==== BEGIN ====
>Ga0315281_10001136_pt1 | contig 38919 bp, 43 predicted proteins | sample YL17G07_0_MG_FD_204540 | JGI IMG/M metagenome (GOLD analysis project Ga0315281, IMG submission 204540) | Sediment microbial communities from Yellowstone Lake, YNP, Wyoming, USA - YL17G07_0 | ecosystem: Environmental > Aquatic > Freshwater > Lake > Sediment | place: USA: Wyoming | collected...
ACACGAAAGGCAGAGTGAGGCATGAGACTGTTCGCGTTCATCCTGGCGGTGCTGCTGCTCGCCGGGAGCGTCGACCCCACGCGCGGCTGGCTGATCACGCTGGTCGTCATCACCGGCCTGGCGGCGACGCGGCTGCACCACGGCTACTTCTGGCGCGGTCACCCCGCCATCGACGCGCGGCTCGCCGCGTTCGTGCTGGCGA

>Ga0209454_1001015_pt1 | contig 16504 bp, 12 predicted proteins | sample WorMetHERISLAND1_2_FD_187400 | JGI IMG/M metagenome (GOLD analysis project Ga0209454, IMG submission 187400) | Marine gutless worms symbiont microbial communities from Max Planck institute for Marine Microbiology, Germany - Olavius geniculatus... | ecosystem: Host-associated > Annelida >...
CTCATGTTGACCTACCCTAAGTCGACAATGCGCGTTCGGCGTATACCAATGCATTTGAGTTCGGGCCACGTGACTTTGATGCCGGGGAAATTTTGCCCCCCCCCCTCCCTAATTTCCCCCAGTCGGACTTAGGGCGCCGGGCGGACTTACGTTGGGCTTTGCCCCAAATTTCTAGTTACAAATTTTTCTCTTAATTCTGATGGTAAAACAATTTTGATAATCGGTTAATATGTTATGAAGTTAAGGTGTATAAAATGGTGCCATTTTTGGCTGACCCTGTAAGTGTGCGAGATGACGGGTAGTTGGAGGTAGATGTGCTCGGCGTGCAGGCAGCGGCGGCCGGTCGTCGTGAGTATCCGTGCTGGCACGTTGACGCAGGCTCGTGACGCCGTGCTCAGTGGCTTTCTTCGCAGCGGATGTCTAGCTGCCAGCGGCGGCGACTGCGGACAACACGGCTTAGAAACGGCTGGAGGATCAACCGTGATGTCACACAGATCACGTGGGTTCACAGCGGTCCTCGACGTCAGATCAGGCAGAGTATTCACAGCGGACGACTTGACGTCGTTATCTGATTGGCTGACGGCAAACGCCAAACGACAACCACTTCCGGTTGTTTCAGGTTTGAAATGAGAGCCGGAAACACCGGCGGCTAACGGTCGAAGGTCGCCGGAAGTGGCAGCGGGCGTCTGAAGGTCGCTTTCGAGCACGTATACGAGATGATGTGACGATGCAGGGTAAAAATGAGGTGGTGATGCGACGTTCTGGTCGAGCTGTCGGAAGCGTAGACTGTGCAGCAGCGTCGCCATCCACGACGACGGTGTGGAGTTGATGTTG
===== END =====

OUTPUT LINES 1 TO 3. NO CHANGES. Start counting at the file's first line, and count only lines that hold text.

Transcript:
>Ga0315281_10001136_pt1 | contig 38919 bp, 43 predicted proteins | sample YL17G07_0_MG_FD_204540 | JGI IMG/M metagenome (GOLD analysis project Ga0315281, IMG submission 204540) | Sediment microbial communities from Yellowstone Lake, YNP, Wyoming, USA - YL17G07_0 | ecosystem: Environmental > Aquatic > Freshwater > Lake > Sediment | place: USA: Wyoming | collected...
ACACGAAAGGCAGAGTGAGGCATGAGACTGTTCGCGTTCATCCTGGCGGTGCTGCTGCTCGCCGGGAGCGTCGACCCCACGCGCGGCTGGCTGATCACGCTGGTCGTCATCACCGGCCTGGCGGCGACGCGGCTGCACCACGGCTACTTCTGGCGCGGTCACCCCGCCATCGACGCGCGGCTCGCCGCGTTCGTGCTGGCGA

>Ga0209454_1001015_pt1 | contig 16504 bp, 12 predicted proteins | sample WorMetHERISLAND1_2_FD_187400 | JGI IMG/M metagenome (GOLD analysis project Ga0209454, IMG submission 187400) | Marine gutless worms symbiont microbial communities from Max Planck institute for Marine Microbiology, Germany - Olavius geniculatus... | ecosystem: Host-associated > Annelida >...